The mastermind behind French Tart is Chef Laurent, whose innovation earned him a gold medal for Most Creative Restaurant Dessert at the Eger Foundation’s 2011 Taste of Staten Island and whose flaky croissant recently won the New York Daily News' Best of New York award. His culinary team also whips up authentic French specialties, including sweet and savory crepes, cheese fondue, and French-style sandwiches, dashed with originality. The eatery’s ever-shifting menu has included such offerings as pan-seared salmon inside puff pastries, zucchini-flower omelets, and chocolate ravioli. Iced teas are served with a blend of rose petals, lavender, jasmine, and dried berries. Along with breakfasts, brunches, and dinners served six days a week, Chef Laurent and his crew fill gift baskets year-round with baked goods, imported French foods, and slightly smaller gift baskets.
Green Perrier bottles line the wood-paneled walls of the dining area, which is dotted with framed artwork depicting rainy afternoons and Moulin Rouge performers. Fragrant aromas emanate from the kitchen, where Chef Vincent Tropepe prepares Parisian bistro fare. A roster of celebrity clientele including Rudy Giuliani, Michael Bolton, and Hillary Clinton has enjoyed the refined techniques that Tropepe brings to his preparation of traditional French fare such as escargot Provençal, duck à l'orange, and crepe suzette. The menu also includes selections from Chef Tropepe's new cookbook, From Behind the Kitchen Doors, which details his career and favorite recipes. The rotating dessert selection includes a range of handmade pastries artfully adorned with meringue, fresh berries, and abstract chocolate renderings of local news anchors.
A red awning invites diners into Bistro Café 72, where a simple menu of French country fare sates Bay Ridge's neighborhood noshers. Inside the warm, candlelit atmosphere rests hearty, meat-centric dishes, which include magret de canard, a sliced duck breast in a cassis sauce ($18), and the steak frites standard, accompanied by butter "Maitre d'Hotel" fries ($18.50). Daily specials, like most schoolchildren's treatises on dodge-ball etiquette, are written elegantly on a chalkboard; each specialty dish comes preceded by an array of elegant appetizers, such as the homemade chef's country terrine ($7.50) or a raw-beef tartar with French cocktail sauce ($9). Whether from the menu or specials board, Bistro Café artfully arranges each meal on its plate, and all guests are encouraged to eat with a paintbrush.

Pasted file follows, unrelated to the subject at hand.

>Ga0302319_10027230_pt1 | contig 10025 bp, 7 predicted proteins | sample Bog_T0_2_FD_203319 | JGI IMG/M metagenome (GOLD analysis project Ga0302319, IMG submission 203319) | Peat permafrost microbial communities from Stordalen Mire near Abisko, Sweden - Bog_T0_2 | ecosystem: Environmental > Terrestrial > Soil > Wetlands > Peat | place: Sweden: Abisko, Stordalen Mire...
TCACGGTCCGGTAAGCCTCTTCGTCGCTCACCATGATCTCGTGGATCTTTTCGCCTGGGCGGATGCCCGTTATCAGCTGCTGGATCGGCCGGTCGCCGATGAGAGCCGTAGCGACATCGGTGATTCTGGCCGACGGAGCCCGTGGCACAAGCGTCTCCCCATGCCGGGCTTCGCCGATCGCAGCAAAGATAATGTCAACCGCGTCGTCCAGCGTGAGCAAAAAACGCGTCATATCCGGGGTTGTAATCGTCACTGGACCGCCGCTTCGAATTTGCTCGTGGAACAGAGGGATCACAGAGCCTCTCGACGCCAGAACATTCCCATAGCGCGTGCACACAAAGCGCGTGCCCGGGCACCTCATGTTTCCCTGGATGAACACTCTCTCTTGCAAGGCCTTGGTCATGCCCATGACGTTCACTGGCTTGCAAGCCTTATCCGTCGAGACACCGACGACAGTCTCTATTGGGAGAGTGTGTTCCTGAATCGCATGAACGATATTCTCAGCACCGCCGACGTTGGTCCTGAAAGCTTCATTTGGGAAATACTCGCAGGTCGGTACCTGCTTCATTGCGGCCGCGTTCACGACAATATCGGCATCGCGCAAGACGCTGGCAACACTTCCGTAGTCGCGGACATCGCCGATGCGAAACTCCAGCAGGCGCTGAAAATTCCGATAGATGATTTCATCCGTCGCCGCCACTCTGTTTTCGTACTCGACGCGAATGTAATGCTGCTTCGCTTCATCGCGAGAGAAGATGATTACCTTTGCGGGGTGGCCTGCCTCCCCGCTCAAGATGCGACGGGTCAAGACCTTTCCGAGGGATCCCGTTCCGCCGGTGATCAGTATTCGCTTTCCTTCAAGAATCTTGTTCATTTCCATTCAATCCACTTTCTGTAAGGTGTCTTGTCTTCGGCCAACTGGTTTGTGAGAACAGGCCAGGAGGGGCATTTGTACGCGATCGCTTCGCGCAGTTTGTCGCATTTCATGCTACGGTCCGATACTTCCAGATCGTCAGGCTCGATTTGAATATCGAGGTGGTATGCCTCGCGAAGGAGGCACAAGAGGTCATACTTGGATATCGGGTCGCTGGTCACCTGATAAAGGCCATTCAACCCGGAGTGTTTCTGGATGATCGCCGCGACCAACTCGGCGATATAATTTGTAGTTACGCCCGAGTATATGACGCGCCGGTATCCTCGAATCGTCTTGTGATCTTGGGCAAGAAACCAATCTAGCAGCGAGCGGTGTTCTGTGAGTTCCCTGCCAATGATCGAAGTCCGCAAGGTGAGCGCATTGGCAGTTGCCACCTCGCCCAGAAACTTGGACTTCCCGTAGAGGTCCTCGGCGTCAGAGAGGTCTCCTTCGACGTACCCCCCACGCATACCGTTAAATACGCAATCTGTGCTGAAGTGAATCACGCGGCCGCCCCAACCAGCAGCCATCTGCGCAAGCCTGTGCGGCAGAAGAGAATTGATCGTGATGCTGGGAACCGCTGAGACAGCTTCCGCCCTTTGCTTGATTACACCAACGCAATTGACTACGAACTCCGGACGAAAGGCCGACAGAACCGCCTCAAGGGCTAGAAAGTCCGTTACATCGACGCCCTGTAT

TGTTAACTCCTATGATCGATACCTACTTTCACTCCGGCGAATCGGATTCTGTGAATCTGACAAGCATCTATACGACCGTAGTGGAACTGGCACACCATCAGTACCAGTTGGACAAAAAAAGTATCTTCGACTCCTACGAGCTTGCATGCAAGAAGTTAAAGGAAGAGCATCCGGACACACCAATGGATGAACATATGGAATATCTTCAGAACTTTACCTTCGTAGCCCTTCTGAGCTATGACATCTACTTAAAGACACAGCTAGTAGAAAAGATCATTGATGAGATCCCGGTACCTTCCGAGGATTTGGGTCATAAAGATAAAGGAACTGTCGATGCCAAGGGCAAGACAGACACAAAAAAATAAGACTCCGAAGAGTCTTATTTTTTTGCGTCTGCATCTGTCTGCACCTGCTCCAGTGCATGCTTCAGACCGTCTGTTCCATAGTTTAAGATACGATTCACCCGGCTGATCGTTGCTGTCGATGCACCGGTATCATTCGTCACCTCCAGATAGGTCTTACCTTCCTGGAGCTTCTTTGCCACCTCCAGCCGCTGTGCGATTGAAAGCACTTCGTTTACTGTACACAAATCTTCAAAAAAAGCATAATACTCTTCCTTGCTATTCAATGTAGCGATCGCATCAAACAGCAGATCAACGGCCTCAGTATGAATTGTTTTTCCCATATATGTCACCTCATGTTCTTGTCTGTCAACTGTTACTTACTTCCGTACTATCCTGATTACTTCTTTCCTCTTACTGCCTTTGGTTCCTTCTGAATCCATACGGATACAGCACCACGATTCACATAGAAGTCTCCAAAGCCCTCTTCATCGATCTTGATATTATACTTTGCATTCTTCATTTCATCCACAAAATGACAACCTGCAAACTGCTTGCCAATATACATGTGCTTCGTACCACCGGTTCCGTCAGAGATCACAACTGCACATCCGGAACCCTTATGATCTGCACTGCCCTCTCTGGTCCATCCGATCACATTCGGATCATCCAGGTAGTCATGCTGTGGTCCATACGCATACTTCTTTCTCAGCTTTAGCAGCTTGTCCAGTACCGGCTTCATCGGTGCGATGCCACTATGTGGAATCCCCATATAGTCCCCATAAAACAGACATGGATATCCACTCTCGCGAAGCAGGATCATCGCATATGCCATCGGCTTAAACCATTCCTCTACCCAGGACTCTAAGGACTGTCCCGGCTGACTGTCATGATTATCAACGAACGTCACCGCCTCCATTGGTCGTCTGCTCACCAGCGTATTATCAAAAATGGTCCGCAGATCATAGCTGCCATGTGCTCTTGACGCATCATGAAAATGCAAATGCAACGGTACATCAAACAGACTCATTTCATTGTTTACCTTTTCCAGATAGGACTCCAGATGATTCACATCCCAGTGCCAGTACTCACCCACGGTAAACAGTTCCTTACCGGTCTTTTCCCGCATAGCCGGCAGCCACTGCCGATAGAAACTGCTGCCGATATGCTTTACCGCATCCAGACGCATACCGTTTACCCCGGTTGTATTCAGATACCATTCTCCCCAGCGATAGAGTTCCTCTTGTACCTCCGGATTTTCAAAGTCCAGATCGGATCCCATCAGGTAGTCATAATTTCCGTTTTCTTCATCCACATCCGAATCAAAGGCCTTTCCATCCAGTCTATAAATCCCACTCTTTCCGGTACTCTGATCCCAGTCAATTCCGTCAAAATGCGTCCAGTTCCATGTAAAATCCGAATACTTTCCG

Arcane may be in the middle of Alphabet City, but its menu reads like that of a creole café in the Caribbean: braised-conch risotto; mussels with shaved coconut; grilled beef with green papaya, chili, and lime. Its windowed doors swing open on warmer days, creating a breezy, open-air vibe that complements the island fare. Polished-wood banquettes line the exposed-brick walls, and behind a prominent wood bar, bartenders sling out rum-based cocktails such as the fruit juice-infused planters punch. The dessert menu and after-dinner drinks are another testament to Arcane’s love affair with libations, with the banana flambé set afire with rum and served alongside four types of digestifs.
Executive chef Josh Capone’s strict standards for locally sourced ingredients and penchant for West Coast–inspired entrees has earned The Exchange at The Setai Wall Street high praise from journalists and foodies alike. Before diners sample the award-winning food, evenings at The Exchange at The Setai Wall Street begin in the "wine hallway," where candlelight flickers off the floor-to-ceiling glass display cases brimming with wines from America, France, Italy, Spain, and more. Pendant lamps and silk throw pillows lend a calming air to the dining room, where housemade pâté and terrines herald entrees such as local porgy with coconut tapioca and green curry sauce. Pastry chef Alise Ciucci oversees elaborate desserts, including a chocolate napoleon and an inventive squash cheesecake with maple candy. A glass wall separates the kitchen from the dining room, allowing guests to watch the kitchen staff as they prepare and plate each dish.
A.O.C. Bistro transposes a portion of Paris to Park Slope with a red-brick bistro packed with black-veneered tables, sleek leather booths, and warm, trapezoidal light fixtures. The menu features something for Francophiles of all stripes: brunch items—such as eggs mediterranee with basil and merquez sausages, and Feuille de Brique, a phyllo pastry stuffed with ham and cheese and topped with a poached egg—are served until 4 p.m. every weekend, and the dinner menu includes Italian-inspired pasta dishes alongside such French classics as duck-leg confit and coq au vin. The restaurant also offers online ordering and take-out, and boasts far cheaper delivery charges than sending dishes via zipline from the Eiffel Tower to the Statue of Liberty.